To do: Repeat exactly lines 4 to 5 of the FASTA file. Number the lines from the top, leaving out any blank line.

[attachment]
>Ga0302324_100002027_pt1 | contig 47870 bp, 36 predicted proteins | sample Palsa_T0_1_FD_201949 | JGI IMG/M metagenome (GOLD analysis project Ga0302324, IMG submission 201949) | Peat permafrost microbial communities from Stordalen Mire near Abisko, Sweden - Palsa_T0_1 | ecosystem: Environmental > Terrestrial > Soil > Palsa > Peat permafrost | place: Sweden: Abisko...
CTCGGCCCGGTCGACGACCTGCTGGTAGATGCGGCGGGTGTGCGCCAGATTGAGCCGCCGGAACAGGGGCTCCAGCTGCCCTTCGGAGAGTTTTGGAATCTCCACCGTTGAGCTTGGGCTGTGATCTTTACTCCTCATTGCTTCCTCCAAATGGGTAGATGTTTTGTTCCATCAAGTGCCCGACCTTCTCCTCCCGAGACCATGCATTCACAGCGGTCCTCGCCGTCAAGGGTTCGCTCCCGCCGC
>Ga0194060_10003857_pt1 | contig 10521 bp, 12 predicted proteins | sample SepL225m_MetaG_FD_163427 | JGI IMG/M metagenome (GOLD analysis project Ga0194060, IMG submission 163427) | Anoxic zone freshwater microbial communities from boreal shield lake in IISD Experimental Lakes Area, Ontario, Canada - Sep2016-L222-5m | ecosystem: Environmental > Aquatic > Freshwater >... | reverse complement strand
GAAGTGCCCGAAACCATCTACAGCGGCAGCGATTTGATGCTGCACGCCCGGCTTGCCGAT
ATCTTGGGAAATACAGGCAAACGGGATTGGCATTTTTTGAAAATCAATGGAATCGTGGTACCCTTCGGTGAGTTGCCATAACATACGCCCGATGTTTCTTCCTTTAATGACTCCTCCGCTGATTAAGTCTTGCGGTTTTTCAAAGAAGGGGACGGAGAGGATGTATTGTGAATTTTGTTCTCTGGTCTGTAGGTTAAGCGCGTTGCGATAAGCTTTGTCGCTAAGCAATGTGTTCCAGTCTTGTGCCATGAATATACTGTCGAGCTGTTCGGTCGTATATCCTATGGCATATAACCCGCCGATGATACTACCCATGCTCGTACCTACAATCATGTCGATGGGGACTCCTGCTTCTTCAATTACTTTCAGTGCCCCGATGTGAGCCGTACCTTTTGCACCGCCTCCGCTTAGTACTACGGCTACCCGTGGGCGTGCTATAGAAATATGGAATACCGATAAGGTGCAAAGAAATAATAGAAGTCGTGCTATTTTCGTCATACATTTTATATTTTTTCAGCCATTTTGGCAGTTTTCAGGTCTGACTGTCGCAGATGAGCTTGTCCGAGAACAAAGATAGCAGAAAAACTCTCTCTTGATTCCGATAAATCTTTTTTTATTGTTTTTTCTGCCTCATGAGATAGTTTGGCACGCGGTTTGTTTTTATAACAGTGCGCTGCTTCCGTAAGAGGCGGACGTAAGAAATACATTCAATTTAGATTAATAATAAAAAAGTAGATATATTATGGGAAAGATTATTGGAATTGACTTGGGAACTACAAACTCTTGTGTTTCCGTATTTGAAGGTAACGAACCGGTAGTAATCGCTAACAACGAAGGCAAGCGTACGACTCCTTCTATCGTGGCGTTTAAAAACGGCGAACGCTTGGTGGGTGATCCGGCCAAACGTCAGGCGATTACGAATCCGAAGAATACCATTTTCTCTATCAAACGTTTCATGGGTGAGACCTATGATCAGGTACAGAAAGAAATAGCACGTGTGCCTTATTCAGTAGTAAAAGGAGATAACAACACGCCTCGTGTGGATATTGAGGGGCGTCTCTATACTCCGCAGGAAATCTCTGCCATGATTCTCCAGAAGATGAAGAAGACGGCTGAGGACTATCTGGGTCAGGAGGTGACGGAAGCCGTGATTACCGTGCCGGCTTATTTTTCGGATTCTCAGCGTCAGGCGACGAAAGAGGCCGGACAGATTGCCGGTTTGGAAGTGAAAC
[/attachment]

GAAGTGCCCGAAACCATCTACAGCGGCAGCGATTTGATGCTGCACGCCCGGCTTGCCGAT
ATCTTGGGAAATACAGGCAAACGGGATTGGCATTTTTTGAAAATCAATGGAATCGTGGTACCCTTCGGTGAGTTGCCATAACATACGCCCGATGTTTCTTCCTTTAATGACTCCTCCGCTGATTAAGTCTTGCGGTTTTTCAAAGAAGGGGACGGAGAGGATGTATTGTGAATTTTGTTCTCTGGTCTGTAGGTTAAGCGCGTTGCGATAAGCTTTGTCGCTAAGCAATGTGTTCCAGTCTTGTGCCATGAATATACTGTCGAGCTGTTCGGTCGTATATCCTATGGCATATAACCCGCCGATGATACTACCCATGCTCGTACCTACAATCATGTCGATGGGGACTCCTGCTTCTTCAATTACTTTCAGTGCCCCGATGTGAGCCGTACCTTTTGCACCGCCTCCGCTTAGTACTACGGCTACCCGTGGGCGTGCTATAGAAATATGGAATACCGATAAGGTGCAAAGAAATAATAGAAGTCGTGCTATTTTCGTCATACATTTTATATTTTTTCAGCCATTTTGGCAGTTTTCAGGTCTGACTGTCGCAGATGAGCTTGTCCGAGAACAAAGATAGCAGAAAAACTCTCTCTTGATTCCGATAAATCTTTTTTTATTGTTTTTTCTGCCTCATGAGATAGTTTGGCACGCGGTTTGTTTTTATAACAGTGCGCTGCTTCCGTAAGAGGCGGACGTAAGAAATACATTCAATTTAGATTAATAATAAAAAAGTAGATATATTATGGGAAAGATTATTGGAATTGACTTGGGAACTACAAACTCTTGTGTTTCCGTATTTGAAGGTAACGAACCGGTAGTAATCGCTAACAACGAAGGCAAGCGTACGACTCCTTCTATCGTGGCGTTTAAAAACGGCGAACGCTTGGTGGGTGATCCGGCCAAACGTCAGGCGATTACGAATCCGAAGAATACCATTTTCTCTATCAAACGTTTCATGGGTGAGACCTATGATCAGGTACAGAAAGAAATAGCACGTGTGCCTTATTCAGTAGTAAAAGGAGATAACAACACGCCTCGTGTGGATATTGAGGGGCGTCTCTATACTCCGCAGGAAATCTCTGCCATGATTCTCCAGAAGATGAAGAAGACGGCTGAGGACTATCTGGGTCAGGAGGTGACGGAAGCCGTGATTACCGTGCCGGCTTATTTTTCGGATTCTCAGCGTCAGGCGACGAAAGAGGCCGGACAGATTGCCGGTTTGGAAGTGAAAC